In the past we've also done a seafood feast (which we now do on Christmas Eve), an Italian dinner with soup and pasta and salad, a big pot of gumbo, a big pot of chicken pastry (like chicken and dumplings only the dumplings are flat noodles), and (when I lived in the rural south and had a yard where we could have the big grill) half a pig. With the exception of the pig, none of the above actually take much more effort than a normal family dinner. Heck, for the seafood feast we just throw crab and oysters and shrimp on the table, melt some butter, make some cocktail sauce, and dig in.

I've also really enjoyed Christmas/holiday meals that were just a big spread of hot and cold appetizers/nibbles/snacks.
posted by rhiannonstone at 11:29 AM on November 26, 2012


A Honey-Baked ham, you don't have to cook it or anything. Just take it out of the fridge and let it warm up to room-temp.

Add in some mac & cheese (Stouffers) works great and some canned veggies reheated and you've got a fabulous Christmas dinner and you've done next to no work.
posted by teleri025 at 11:30 AM on November 26, 2012 [1 favorite]


Similar to the crabs above, my mom does lobster (quick!) and artichokes (steamed in the microwave). Both take a long time to eat, so we get a nice long conversation, and are awesome with lemon butter.
posted by ldthomps at 11:31 AM on November 26, 2012


We do crab for the same reasons as jamaro! Usually served for late lunch (pick out your own crabmeat, big salad lots of bread and butter) with chips and dip and salami and cheese and cut fruit out for snacking.
posted by Swisstine at 11:46 AM on November 26, 2012


We do messes of Italian food. Sometimes a big lasagne, sometimes I make a great red sauce with sausage and peppers a couple days in advance and store it in the fridge in a clean 5 gallon bucket. It's usually 14-16 of us, and someone brings good bread, someone brings a salad, we all bring wine, my mom does desserts. We usually do a big antipasto plate or plates, too - meat, cheese, olives, stuff like that. It's super laid back and no one ever feels like they had to bust their butt to get it done.
posted by ersatzkat at 11:50 AM on November 26, 2012


We do one of two things.

Either we hit up the antipasto bars at local delis and end up with bread, assorted cheeses, cured meats, pickled veg, etc, or we order Chinese food. Both of these have been pretty successful, and are reasonably cost-effective, especially when compared to what one might otherwise spend on Large Cut Of Meat Plus Sides, you know?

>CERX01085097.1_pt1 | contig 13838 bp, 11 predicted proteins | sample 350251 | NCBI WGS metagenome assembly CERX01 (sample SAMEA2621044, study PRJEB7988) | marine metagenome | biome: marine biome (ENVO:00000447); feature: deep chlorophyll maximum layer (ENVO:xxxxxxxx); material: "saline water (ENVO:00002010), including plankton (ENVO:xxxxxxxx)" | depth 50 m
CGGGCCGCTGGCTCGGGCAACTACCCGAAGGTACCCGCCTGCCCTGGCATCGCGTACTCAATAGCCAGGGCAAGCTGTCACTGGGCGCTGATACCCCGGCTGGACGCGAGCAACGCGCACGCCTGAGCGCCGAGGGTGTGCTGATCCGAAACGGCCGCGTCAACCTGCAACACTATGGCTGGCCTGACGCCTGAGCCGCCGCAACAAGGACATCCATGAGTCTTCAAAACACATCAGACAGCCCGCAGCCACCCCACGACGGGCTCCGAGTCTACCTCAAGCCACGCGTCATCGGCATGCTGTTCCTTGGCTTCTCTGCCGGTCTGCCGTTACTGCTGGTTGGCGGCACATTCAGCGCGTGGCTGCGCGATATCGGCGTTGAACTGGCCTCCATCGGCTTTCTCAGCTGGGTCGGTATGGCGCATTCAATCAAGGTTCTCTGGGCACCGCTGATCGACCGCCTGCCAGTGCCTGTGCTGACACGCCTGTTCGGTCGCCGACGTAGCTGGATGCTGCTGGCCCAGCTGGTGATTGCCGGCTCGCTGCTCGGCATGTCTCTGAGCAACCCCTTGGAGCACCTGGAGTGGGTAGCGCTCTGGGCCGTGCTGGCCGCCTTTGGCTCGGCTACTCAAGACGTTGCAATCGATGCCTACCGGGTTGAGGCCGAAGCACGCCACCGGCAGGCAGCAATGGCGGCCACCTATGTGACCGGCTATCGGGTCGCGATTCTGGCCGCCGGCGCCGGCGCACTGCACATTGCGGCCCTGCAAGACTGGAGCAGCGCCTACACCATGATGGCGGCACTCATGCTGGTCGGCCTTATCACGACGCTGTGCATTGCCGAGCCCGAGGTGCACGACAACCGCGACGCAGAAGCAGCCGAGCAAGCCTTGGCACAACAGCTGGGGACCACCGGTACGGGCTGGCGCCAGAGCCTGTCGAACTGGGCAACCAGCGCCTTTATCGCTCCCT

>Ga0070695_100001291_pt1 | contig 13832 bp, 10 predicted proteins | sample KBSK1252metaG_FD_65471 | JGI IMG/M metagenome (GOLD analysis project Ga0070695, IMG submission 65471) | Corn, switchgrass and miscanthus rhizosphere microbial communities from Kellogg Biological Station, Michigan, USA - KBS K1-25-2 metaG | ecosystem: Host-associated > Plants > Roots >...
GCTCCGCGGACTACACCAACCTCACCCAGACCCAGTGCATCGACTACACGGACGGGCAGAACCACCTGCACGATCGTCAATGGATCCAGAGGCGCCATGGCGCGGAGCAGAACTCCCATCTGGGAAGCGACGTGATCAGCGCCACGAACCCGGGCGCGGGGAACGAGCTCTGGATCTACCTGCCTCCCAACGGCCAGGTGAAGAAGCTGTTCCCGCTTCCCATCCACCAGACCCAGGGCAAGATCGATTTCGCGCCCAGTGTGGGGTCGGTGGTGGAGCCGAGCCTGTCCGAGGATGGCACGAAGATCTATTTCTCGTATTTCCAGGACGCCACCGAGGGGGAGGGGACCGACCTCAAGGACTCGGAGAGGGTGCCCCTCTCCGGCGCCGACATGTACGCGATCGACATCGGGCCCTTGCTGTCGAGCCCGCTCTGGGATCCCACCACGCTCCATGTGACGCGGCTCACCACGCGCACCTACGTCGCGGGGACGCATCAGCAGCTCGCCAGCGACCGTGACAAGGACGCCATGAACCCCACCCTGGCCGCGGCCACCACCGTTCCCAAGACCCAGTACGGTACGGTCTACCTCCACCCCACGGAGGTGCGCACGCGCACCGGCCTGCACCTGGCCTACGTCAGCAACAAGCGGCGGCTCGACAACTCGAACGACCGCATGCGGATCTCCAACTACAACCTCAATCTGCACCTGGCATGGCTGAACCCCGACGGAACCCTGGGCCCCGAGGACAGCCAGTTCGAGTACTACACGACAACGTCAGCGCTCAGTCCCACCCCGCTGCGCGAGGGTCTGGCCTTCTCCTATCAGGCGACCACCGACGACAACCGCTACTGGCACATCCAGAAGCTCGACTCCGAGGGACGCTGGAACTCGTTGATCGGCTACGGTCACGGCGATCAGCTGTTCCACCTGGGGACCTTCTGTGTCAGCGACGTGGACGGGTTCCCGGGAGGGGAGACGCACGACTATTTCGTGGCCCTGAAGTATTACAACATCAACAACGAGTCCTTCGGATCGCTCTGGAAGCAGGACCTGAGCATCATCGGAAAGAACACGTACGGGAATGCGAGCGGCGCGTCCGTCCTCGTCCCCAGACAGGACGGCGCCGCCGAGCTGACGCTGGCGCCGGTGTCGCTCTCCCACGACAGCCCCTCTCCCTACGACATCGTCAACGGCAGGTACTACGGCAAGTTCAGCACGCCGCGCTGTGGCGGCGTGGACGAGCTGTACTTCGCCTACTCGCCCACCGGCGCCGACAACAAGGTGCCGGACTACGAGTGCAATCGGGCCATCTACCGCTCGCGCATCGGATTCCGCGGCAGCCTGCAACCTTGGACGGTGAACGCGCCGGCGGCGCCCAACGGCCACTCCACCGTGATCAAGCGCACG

Anyhow, either way, it's delicious food that does well when spread on a buffet table, which is, in my opinion, the best option for big holiday stuff. Good luck!
posted by MeghanC at 11:55 AM on November 26, 2012


Whatever management decides to gift us while we work that day. In my case I work the overnight so all the food is picked over and cold.
posted by tsaraczar at 11:55 AM on November 26, 2012 [1 favorite]


If no one feels like cooking, take out seems like a good idea.

That said, if take-out is out, British-style roast beef or roast pork is very easy. I don't do all the steps in those recipes - I just salt the roast and put it on a pan and it turns out very well. The trick is starting the roast in a really hot oven to sear it, and then turning the temperature down. Then I come back when it's done and carve (no basting, or anything else is necessary).

But if you want the traditional side-dishes (mashed potatoes, gravy, vegs, etc), they can be a fair bit of work. Maybe you could pair a roast with baked potatoes (just need to wash), roast potatoes (peeling is optional, can leave the skin on - roll in vegetable oil and roast with the meat) or rice (rice cookers, yay!), and some frozen vegs or easily cooked vegs (microwaved green beans - just top & tail and nuke with a bit of water).
posted by jb at 12:09 PM on November 26, 2012


My wife's family has a long tradition of making a gigantic pot of chili. We eat chips and dip and cheese and crackers as appetizers, but the meal itself is chili and macaroni noodles. Both can be made ahead of time (chili is better that way, even) and just heated up.